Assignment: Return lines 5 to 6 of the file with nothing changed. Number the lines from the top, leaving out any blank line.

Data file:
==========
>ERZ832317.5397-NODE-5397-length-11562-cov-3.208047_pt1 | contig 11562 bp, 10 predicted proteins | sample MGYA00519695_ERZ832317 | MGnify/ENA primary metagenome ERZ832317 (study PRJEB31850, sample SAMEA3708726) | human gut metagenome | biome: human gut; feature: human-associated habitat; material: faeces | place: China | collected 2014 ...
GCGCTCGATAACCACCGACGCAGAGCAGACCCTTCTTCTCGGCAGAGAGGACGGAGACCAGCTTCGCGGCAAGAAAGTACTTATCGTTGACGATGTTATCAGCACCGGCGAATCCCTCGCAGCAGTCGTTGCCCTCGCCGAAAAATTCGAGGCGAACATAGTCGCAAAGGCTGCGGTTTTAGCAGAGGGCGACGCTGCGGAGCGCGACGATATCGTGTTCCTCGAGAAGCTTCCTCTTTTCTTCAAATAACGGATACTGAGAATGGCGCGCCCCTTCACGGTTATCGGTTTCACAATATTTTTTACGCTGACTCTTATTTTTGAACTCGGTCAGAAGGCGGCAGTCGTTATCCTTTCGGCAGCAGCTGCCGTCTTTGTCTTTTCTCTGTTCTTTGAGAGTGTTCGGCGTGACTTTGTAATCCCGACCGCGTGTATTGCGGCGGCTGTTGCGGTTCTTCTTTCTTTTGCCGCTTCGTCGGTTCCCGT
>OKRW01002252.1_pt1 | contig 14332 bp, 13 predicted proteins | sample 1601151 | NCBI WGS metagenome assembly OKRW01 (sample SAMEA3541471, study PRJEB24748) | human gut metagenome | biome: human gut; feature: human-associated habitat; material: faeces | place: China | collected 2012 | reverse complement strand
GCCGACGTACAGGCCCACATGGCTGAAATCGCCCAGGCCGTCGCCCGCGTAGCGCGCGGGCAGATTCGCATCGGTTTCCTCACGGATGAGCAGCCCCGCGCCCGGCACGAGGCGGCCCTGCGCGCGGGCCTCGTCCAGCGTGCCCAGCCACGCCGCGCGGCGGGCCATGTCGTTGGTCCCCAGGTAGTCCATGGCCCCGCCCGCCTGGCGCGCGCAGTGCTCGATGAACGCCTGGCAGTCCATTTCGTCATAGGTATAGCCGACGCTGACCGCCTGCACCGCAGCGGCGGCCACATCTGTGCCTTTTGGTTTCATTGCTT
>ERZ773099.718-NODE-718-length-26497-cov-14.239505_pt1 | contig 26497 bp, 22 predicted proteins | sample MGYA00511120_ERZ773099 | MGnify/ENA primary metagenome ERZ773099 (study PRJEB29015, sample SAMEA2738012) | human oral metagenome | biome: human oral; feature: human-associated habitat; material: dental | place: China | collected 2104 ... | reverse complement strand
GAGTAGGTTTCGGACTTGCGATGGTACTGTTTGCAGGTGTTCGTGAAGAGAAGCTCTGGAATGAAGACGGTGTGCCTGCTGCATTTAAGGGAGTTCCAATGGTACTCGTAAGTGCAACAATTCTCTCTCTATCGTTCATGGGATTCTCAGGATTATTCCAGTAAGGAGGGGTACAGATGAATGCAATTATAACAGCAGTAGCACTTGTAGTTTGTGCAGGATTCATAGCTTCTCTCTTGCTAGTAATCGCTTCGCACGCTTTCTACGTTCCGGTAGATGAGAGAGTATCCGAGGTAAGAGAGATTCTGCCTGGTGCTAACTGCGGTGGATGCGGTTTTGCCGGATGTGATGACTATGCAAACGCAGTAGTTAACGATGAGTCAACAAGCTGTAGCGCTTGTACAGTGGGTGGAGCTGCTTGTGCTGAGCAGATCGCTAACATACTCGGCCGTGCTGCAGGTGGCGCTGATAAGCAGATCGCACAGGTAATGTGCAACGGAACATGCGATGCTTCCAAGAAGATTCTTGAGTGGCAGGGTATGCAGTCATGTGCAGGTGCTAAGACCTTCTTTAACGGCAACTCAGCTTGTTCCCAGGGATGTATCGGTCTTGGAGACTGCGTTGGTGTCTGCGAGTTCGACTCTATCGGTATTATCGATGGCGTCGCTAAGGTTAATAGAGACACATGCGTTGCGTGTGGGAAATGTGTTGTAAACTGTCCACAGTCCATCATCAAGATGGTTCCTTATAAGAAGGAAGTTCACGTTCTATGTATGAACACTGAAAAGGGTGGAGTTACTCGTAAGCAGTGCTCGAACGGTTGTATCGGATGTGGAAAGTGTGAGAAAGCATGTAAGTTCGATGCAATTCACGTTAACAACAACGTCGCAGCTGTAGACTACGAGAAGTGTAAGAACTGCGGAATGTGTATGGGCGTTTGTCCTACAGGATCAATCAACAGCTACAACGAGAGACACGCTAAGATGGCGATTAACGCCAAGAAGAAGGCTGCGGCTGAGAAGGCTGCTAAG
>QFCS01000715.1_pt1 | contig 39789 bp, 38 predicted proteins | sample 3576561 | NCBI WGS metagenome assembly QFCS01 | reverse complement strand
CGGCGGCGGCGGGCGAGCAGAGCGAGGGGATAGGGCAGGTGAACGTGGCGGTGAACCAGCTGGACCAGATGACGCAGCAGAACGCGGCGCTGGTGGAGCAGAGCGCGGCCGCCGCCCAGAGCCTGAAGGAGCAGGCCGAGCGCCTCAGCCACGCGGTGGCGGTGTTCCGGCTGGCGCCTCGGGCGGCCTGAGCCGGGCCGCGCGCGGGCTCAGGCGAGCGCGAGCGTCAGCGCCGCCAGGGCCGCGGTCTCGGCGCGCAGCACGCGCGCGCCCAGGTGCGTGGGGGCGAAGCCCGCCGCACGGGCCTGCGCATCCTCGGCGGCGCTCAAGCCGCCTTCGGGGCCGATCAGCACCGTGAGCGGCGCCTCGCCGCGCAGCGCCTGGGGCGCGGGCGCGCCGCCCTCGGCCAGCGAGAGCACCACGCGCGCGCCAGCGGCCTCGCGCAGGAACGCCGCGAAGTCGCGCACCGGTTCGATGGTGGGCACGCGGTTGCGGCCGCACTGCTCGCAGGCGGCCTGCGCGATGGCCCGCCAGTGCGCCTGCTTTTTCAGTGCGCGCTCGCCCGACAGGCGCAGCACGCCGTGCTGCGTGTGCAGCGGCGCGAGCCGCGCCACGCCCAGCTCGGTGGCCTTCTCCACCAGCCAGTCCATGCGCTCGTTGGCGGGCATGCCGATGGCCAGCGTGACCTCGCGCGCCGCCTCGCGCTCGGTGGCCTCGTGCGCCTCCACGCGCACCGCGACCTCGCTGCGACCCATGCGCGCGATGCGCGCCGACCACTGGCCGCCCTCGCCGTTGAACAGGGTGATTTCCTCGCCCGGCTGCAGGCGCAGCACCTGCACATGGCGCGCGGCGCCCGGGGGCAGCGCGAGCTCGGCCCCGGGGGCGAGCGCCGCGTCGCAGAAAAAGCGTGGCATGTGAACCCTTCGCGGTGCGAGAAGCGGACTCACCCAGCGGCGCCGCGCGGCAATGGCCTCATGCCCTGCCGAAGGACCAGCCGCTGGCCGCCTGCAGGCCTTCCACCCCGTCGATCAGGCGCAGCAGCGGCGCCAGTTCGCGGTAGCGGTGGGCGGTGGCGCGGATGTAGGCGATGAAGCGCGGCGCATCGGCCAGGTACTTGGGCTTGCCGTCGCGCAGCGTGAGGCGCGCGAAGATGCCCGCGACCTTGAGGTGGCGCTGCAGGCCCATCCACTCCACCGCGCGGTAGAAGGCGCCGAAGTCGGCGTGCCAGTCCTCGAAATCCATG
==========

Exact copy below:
>ERZ773099.718-NODE-718-length-26497-cov-14.239505_pt1 | contig 26497 bp, 22 predicted proteins | sample MGYA00511120_ERZ773099 | MGnify/ENA primary metagenome ERZ773099 (study PRJEB29015, sample SAMEA2738012) | human oral metagenome | biome: human oral; feature: human-associated habitat; material: dental | place: China | collected 2104 ... | reverse complement strand
GAGTAGGTTTCGGACTTGCGATGGTACTGTTTGCAGGTGTTCGTGAAGAGAAGCTCTGGAATGAAGACGGTGTGCCTGCTGCATTTAAGGGAGTTCCAATGGTACTCGTAAGTGCAACAATTCTCTCTCTATCGTTCATGGGATTCTCAGGATTATTCCAGTAAGGAGGGGTACAGATGAATGCAATTATAACAGCAGTAGCACTTGTAGTTTGTGCAGGATTCATAGCTTCTCTCTTGCTAGTAATCGCTTCGCACGCTTTCTACGTTCCGGTAGATGAGAGAGTATCCGAGGTAAGAGAGATTCTGCCTGGTGCTAACTGCGGTGGATGCGGTTTTGCCGGATGTGATGACTATGCAAACGCAGTAGTTAACGATGAGTCAACAAGCTGTAGCGCTTGTACAGTGGGTGGAGCTGCTTGTGCTGAGCAGATCGCTAACATACTCGGCCGTGCTGCAGGTGGCGCTGATAAGCAGATCGCACAGGTAATGTGCAACGGAACATGCGATGCTTCCAAGAAGATTCTTGAGTGGCAGGGTATGCAGTCATGTGCAGGTGCTAAGACCTTCTTTAACGGCAACTCAGCTTGTTCCCAGGGATGTATCGGTCTTGGAGACTGCGTTGGTGTCTGCGAGTTCGACTCTATCGGTATTATCGATGGCGTCGCTAAGGTTAATAGAGACACATGCGTTGCGTGTGGGAAATGTGTTGTAAACTGTCCACAGTCCATCATCAAGATGGTTCCTTATAAGAAGGAAGTTCACGTTCTATGTATGAACACTGAAAAGGGTGGAGTTACTCGTAAGCAGTGCTCGAACGGTTGTATCGGATGTGGAAAGTGTGAGAAAGCATGTAAGTTCGATGCAATTCACGTTAACAACAACGTCGCAGCTGTAGACTACGAGAAGTGTAAGAACTGCGGAATGTGTATGGGCGTTTGTCCTACAGGATCAATCAACAGCTACAACGAGAGACACGCTAAGATGGCGATTAACGCCAAGAAGAAGGCTGCGGCTGAGAAGGCTGCTAAG